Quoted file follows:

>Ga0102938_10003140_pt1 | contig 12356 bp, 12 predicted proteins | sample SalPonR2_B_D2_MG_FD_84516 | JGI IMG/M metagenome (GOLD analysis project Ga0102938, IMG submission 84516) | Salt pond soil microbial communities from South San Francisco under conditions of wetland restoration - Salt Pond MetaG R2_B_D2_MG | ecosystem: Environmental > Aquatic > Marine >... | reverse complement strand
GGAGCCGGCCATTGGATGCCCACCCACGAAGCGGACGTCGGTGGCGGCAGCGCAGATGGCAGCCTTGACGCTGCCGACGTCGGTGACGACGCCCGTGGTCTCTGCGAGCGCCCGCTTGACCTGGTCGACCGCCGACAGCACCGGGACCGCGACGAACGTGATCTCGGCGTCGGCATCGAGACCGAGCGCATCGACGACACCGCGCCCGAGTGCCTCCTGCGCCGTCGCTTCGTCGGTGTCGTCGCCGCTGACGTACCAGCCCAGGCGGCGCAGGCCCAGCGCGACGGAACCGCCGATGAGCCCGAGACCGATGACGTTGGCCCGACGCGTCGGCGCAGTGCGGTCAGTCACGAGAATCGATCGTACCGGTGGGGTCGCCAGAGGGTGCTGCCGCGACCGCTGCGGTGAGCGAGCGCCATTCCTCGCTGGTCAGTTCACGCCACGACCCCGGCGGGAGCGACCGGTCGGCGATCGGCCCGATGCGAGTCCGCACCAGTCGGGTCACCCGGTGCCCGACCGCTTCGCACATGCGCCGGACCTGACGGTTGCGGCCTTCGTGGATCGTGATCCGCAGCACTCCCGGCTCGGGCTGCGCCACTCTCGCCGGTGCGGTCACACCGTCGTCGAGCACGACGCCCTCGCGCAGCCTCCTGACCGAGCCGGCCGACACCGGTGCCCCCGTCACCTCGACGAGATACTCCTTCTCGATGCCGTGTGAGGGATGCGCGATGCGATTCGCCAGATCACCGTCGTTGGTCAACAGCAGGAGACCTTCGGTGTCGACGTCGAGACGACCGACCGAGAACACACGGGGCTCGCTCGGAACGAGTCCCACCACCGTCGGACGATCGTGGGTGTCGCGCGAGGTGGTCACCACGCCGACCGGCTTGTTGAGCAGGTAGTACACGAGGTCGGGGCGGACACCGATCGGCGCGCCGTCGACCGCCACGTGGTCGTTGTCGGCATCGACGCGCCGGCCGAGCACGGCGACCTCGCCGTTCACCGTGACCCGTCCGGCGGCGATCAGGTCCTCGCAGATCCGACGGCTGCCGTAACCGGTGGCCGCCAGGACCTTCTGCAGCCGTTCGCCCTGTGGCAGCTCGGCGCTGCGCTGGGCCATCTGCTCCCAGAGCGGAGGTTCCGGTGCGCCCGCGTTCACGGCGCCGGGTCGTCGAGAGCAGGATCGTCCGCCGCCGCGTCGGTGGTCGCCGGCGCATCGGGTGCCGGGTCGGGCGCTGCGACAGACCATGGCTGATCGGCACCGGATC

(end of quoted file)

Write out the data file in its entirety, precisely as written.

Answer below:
>Ga0102938_10003140_pt1 | contig 12356 bp, 12 predicted proteins | sample SalPonR2_B_D2_MG_FD_84516 | JGI IMG/M metagenome (GOLD analysis project Ga0102938, IMG submission 84516) | Salt pond soil microbial communities from South San Francisco under conditions of wetland restoration - Salt Pond MetaG R2_B_D2_MG | ecosystem: Environmental > Aquatic > Marine >... | reverse complement strand
GGAGCCGGCCATTGGATGCCCACCCACGAAGCGGACGTCGGTGGCGGCAGCGCAGATGGCAGCCTTGACGCTGCCGACGTCGGTGACGACGCCCGTGGTCTCTGCGAGCGCCCGCTTGACCTGGTCGACCGCCGACAGCACCGGGACCGCGACGAACGTGATCTCGGCGTCGGCATCGAGACCGAGCGCATCGACGACACCGCGCCCGAGTGCCTCCTGCGCCGTCGCTTCGTCGGTGTCGTCGCCGCTGACGTACCAGCCCAGGCGGCGCAGGCCCAGCGCGACGGAACCGCCGATGAGCCCGAGACCGATGACGTTGGCCCGACGCGTCGGCGCAGTGCGGTCAGTCACGAGAATCGATCGTACCGGTGGGGTCGCCAGAGGGTGCTGCCGCGACCGCTGCGGTGAGCGAGCGCCATTCCTCGCTGGTCAGTTCACGCCACGACCCCGGCGGGAGCGACCGGTCGGCGATCGGCCCGATGCGAGTCCGCACCAGTCGGGTCACCCGGTGCCCGACCGCTTCGCACATGCGCCGGACCTGACGGTTGCGGCCTTCGTGGATCGTGATCCGCAGCACTCCCGGCTCGGGCTGCGCCACTCTCGCCGGTGCGGTCACACCGTCGTCGAGCACGACGCCCTCGCGCAGCCTCCTGACCGAGCCGGCCGACACCGGTGCCCCCGTCACCTCGACGAGATACTCCTTCTCGATGCCGTGTGAGGGATGCGCGATGCGATTCGCCAGATCACCGTCGTTGGTCAACAGCAGGAGACCTTCGGTGTCGACGTCGAGACGACCGACCGAGAACACACGGGGCTCGCTCGGAACGAGTCCCACCACCGTCGGACGATCGTGGGTGTCGCGCGAGGTGGTCACCACGCCGACCGGCTTGTTGAGCAGGTAGTACACGAGGTCGGGGCGGACACCGATCGGCGCGCCGTCGACCGCCACGTGGTCGTTGTCGGCATCGACGCGCCGGCCGAGCACGGCGACCTCGCCGTTCACCGTGACCCGTCCGGCGGCGATCAGGTCCTCGCAGATCCGACGGCTGCCGTAACCGGTGGCCGCCAGGACCTTCTGCAGCCGTTCGCCCTGTGGCAGCTCGGCGCTGCGCTGGGCCATCTGCTCCCAGAGCGGAGGTTCCGGTGCGCCCGCGTTCACGGCGCCGGGTCGTCGAGAGCAGGATCGTCCGCCGCCGCGTCGGTGGTCGCCGGCGCATCGGGTGCCGGGTCGGGCGCTGCGACAGACCATGGCTGATCGGCACCGGATC